The start of December is always a busy time for news in the STM / Product space. There is the annual STM meeting in London, and AWS re-invent also kicks off this week. As a result, within just a few days, I find that I have more things to write about than I can ever possibly have time to get through before the end of the year, we must plough on, and plough on we will.
This post is about a half day workshop that I attended on Monday on the topic of research data sharing, and the role that publishers can play in this. The STM society is going to have a focus on research data in 2020. They say:
As part of STM’s mission to support Open Science and Research Reproducibility, STM will commence an action-driven initiative over the next year to promote the transparency, availability, linking, and proper citation of research data in scholarly communication.
This is being led by Joris van Rossum.
The workshop mainly involved updates on what has, or hasn’t worked for different stakeholders around promoting research data sharing.
If I were to summarise very briefly, then here are my main takeaways:
- Implement a data policy for your journals.
- Try to mandate data availability statements.
- Further to that, try to mandate data availability statements that require links, where the data is available, rather than statements about “data being available upon request”, which usually means that the data is not available upon request.
- There remains skepticism in many fields about data sharing (engineering and chemistry), but hey, better get in now, before your funders demand this, and you have to scrabble.
- That said, growth in publications with links to data is strong (21% year on year growth to a current annual rate of about 60K publications annually).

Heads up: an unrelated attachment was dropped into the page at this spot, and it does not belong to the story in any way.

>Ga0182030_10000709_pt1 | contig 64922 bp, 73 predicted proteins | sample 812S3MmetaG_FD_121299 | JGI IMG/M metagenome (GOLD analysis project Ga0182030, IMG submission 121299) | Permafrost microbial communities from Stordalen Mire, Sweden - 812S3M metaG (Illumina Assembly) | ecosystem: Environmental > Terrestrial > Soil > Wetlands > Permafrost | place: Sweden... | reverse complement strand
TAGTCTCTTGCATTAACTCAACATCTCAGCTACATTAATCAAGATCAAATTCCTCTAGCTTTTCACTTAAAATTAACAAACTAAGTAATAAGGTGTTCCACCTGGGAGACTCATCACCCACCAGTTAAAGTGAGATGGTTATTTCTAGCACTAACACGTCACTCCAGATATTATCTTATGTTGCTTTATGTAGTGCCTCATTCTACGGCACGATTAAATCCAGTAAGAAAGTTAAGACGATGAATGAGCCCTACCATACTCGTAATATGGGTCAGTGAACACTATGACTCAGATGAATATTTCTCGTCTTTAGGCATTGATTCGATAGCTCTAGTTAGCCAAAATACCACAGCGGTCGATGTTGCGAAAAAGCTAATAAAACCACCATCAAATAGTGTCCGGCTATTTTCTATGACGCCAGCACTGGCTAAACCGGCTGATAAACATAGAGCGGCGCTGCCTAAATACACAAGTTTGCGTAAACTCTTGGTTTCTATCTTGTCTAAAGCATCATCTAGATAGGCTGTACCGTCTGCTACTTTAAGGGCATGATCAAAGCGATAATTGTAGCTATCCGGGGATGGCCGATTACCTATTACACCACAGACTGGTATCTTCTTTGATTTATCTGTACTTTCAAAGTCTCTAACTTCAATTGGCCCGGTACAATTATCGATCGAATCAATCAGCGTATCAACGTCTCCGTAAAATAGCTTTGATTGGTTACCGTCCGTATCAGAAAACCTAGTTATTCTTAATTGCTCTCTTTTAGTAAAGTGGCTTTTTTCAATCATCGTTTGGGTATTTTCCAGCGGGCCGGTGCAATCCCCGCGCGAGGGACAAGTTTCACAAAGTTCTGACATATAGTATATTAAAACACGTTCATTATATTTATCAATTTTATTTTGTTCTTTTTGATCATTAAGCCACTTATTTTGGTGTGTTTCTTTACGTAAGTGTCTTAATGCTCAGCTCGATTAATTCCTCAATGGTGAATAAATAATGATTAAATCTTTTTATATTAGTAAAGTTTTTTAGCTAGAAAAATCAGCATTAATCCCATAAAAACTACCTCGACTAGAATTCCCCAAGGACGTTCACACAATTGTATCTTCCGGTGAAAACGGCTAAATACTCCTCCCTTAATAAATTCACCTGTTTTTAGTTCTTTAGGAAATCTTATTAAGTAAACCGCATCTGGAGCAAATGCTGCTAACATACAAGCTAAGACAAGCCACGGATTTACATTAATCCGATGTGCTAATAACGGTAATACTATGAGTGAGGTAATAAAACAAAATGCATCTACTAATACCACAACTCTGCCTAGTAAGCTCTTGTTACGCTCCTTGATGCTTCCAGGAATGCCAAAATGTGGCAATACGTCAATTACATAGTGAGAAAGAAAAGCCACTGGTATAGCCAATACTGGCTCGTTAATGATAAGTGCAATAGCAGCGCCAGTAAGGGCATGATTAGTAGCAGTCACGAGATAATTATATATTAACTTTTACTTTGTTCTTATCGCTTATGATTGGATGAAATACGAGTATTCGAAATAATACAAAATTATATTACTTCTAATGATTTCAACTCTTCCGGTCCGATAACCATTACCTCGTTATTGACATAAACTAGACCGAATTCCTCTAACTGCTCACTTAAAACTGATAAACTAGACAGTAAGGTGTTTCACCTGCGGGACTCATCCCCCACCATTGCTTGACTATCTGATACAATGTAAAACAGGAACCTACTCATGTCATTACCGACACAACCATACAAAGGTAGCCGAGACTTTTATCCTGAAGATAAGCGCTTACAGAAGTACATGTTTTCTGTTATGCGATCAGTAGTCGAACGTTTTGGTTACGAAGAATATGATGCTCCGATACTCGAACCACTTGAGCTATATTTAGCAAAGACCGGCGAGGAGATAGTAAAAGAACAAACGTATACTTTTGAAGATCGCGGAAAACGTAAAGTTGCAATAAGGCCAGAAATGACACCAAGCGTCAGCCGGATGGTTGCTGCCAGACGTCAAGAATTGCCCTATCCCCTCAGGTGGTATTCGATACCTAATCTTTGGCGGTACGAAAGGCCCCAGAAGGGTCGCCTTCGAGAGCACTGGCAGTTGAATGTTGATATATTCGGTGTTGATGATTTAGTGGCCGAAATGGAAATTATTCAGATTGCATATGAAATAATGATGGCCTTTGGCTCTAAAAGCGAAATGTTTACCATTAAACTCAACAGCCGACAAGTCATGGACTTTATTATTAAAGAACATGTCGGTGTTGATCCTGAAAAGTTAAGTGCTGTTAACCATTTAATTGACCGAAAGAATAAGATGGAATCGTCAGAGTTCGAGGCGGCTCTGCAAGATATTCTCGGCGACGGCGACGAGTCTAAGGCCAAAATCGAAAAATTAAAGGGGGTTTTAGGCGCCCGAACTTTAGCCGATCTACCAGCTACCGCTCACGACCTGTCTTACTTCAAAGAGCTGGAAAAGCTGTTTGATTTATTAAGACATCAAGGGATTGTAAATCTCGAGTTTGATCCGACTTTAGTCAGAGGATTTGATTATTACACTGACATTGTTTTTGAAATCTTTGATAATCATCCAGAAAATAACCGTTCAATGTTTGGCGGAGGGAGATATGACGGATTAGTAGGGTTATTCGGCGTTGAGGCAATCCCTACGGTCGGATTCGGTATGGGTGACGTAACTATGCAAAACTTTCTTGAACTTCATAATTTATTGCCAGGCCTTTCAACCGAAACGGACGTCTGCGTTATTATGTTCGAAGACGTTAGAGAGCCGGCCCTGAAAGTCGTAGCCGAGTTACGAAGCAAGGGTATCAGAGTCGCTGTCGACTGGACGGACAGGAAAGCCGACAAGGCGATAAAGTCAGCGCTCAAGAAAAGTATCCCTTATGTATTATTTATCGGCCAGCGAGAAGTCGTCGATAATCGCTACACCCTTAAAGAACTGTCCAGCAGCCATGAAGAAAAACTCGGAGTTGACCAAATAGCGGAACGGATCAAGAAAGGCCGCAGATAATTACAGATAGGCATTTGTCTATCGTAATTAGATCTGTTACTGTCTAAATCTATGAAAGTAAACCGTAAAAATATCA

- Growth in papers with a data availability statement is positively exploding.
- If you deposit good metadata about links to data repositories, CrossRef will auto-filter these for you, to make it easy to see these connections, using the event data infrastructure (good to see that having a real use-case!).
- If you were so inclined, and wanted to create your own data linking hub, then use the scholix standard.
- Most publishers consider themselves to be at the start of this journey (that means we should have no embarrassment about just getting started, as everyone can only look better from here on out!).
It was clear that there are lots of great pieces of current infrastructure that support data to object linking. It’s almost as if having shared infrastructure and standards that can be flexible enough to support emerging scholarly norms, and the needs of researchers, funders and publishers is a good thing, and that it might be a royal pain in the ass to re-write core pieces of this infrastructure to support edge cases, or a small number of stakeholder (just a thought). It was also clear from the engagement in the room that many people are taking this seriously. This is great to see, after nearly a decade of observing conversations about this kind of thing, this kind of thing is now becoming a real thing.
A personal highlight for me was seeing the utility of the JATS extensions to marking up citations as data citations. I participated in the group that led to that change. We imagined back then that publishers would flock to this standard. OK, so that didn’t happen then, but c’mon, it’s starting to happen now!